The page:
• Don’t be working all the time. Again, this can be tough. When there’s so much to get done, for school/college/uni/work, it’s difficult to ignore it. But taking a day off – and I mean entirely – is really beneficial. It clears your mind, and when you go back to what needs doing, you will feel so refreshed, and more prepared to tackle your workload. Think about it: a day with no guilt that you *only* made some notes, or *only* wrote one essay, or *only* sorted out one problem. A day when you don’t even think about work, because it’s simply not on your agenda. Make a day that’s yours, do what you want with it. It’s so freeing.
  • Radiate gratitude. A positive outlook on life is not an easy thing to adopt, but the more you train your brain to it, the more natural it will become. Write at the end of the day, listing what made you smile, and what you’re feeling thankful for – a smile from a stranger, walking in the sunshine, eating a really delicious apple. It is far better to go to sleep thinking of these things than what may not have been so good about your day. You should also try to write what YOU did well, what you are proud of achieving that day. Be grateful to yourself for existing.
  • Eat well. I am not going to prescribe a way to do this, because frankly, that’s irritating, rude, and not helpful. Different things work for different people. Find what works for you. On a general level, fruits and vegetables should feature regularly. As should chocolate.
  • Be active. You don’t have to go for a 10 mile run or a high-intensity workout at the gym. If that’s what floats your boat, by all means, go for it. But for many, it might be something else. Here at PBG, we have runners, horse-riders, swimmers, gym-goers, and people who just like to dance around their room to Beyoncé/Taylor Swift. For me, it’s a combination – although I would always choose to ride, if I could. Again, it’s a question of finding what works for you –you should enjoy it, it should make you feel good, empowered, strong. Don’t force yourself into something that you dread.

For me, these are the basics of self-care. Doing these things help keep me mentally and physically well, for the most part. But looking after yourself is more than this, it’s also about having fun, about knowing how to soothe yourself when you are sad, or scared, or overwhelmed. So as a team, PBG have pooled together our favourite acts of self-care, and we hope you find some of them help you too!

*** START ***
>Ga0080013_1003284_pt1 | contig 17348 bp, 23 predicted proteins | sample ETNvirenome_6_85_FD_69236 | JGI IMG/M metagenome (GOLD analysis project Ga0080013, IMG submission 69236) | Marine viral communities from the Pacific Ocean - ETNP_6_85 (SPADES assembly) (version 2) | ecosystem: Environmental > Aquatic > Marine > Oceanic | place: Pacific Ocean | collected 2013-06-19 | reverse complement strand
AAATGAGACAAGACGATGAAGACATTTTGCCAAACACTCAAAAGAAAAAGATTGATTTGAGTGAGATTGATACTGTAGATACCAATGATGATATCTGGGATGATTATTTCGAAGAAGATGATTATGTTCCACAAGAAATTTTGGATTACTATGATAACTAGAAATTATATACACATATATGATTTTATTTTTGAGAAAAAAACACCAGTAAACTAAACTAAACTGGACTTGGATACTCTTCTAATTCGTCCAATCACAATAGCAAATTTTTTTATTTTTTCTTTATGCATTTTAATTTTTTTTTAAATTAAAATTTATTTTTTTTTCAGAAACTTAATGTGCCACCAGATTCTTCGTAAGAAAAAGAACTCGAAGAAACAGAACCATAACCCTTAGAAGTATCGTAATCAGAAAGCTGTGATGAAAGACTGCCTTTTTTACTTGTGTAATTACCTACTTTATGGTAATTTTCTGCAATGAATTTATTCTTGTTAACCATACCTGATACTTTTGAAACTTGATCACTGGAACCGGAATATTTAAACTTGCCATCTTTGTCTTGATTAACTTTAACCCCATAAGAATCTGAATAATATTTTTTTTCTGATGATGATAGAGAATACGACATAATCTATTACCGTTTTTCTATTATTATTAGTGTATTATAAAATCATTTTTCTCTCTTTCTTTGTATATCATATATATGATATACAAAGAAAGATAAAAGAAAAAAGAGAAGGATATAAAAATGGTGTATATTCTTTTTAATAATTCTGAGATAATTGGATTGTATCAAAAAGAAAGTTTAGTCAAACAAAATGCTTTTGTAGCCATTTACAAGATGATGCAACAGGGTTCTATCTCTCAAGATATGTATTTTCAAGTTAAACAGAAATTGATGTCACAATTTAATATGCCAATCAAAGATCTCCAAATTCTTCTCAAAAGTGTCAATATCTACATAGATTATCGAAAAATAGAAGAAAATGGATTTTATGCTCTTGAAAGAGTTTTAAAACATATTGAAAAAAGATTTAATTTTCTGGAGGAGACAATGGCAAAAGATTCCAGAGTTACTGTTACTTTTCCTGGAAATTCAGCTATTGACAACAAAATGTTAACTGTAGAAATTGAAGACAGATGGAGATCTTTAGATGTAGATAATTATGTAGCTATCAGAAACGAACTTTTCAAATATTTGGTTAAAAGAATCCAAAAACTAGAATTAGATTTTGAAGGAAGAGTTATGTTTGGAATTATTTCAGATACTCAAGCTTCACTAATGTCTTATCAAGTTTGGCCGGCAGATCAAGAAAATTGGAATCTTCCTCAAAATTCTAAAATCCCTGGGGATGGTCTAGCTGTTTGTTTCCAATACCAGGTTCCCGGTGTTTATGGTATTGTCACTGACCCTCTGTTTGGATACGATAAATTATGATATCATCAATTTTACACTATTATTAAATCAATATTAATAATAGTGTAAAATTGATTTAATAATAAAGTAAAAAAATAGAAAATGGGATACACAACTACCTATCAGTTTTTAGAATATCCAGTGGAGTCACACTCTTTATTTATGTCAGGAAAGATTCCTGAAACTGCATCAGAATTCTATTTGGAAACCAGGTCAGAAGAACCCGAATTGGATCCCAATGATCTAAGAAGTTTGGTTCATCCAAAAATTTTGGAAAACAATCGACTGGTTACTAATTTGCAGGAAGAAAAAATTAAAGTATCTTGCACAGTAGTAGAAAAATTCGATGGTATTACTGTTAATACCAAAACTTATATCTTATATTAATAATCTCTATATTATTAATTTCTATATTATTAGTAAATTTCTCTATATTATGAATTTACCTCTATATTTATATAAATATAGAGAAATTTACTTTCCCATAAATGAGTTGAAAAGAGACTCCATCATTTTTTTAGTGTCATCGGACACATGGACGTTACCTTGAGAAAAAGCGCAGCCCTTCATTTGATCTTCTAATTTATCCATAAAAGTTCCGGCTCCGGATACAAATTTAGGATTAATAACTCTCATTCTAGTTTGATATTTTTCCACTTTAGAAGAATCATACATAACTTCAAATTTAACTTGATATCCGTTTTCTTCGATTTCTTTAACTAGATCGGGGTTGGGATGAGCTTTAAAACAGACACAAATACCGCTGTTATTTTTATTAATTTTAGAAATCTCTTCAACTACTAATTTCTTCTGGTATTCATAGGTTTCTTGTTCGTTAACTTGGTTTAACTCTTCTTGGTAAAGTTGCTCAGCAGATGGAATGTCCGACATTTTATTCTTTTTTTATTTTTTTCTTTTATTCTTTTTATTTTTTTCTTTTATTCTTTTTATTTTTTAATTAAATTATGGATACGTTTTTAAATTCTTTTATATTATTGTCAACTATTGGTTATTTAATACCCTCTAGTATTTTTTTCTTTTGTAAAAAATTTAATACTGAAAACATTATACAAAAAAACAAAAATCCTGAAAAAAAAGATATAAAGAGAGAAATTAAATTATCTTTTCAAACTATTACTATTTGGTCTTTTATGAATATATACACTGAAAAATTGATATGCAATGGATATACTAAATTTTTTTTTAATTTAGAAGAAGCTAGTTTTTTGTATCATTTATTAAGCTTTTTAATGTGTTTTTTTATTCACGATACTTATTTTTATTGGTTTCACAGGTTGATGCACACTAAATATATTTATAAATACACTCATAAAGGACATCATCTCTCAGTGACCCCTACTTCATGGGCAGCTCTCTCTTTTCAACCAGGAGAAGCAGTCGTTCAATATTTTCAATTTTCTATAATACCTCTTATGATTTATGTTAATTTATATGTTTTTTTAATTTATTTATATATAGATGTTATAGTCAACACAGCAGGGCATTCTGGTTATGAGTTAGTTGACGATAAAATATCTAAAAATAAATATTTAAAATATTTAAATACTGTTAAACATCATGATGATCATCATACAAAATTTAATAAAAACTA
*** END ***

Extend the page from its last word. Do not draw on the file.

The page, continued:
• Draw. Paint. Do colouring in. It’s calming, it can be an outlet for emotions, and it boosts your self-esteem, because you are producing something.
  • Talk to people. Whether in person or over the phone/video chat, having a conversation with someone who you love and who loves you is always a nice thing. It stops you from being stuck in your own head.
  • Get outside! SUNSHINE! OR AT THE VERY LEAST FRESH AIR! OR EVEN JUST A CHANGE OF SCENE!
  • Write lists! Lists are great, for some unexplicable reason. Write lists of people who inspire you/things that make you smile/things you like about yourself/places you’d like to visit in your lifetime/your favourite positive songs… the possibilities are endless! Look up ‘Listography’ for some pretty unique (often silly and hilarious!) ideas!
  • Run yourself a bubble bath, put in bath bombs/salts or essential oils (lavender is particularly calming). Lie in it and relaaaaaaaaax.
  • Paint your nails. Paint them different colours, make them glittery, try making designs on your fingernails – although be prepared that when attempting intricate designs, it will go wrong, and your fingers will NOT look like those in the pictures on Pinterest…
  • Go for a walk in the park or through city streets, depending on what you feel like. In the dark, city lights can be a really beautiful sight. Equally, walking past the ducks in the pond is a pleasant feeling.
  • Cover your face in make-up (this can be really exciting, as Anna and Alice discussed!)
  • Bake bake bake bake! Baking is fun, and you get a wonderful product out of it! That is, if you can refrain from eating most of the mix before it goes in the oven…
  • Play fast/upbeat/positive/your favourite music and DANCE – it’s not about looking cool, it’s about having fun and feeling free! Bonus points for singing along too, the more off-key the better!
  • Read a great book! Whether it be crime fiction, YA romance, dystopian, a classic, poetry, a biography, or a great feminist book like Laurie Penny’s Unspeakable Things – whatever takes your fancy, whatever will keep you engaged, read it! Reading is a great way to occupy your mind without feeling trapped – quite the opposite, you get to escape into another world!
  • Look back on fond memories – photos, tickets, postcards, messages, they’re all great reminders that when you are feeling low, that feeling will not last forever, and more good things will come your way.
  • Eat something that comforts you – peanut butter, ice-cream, chocolate…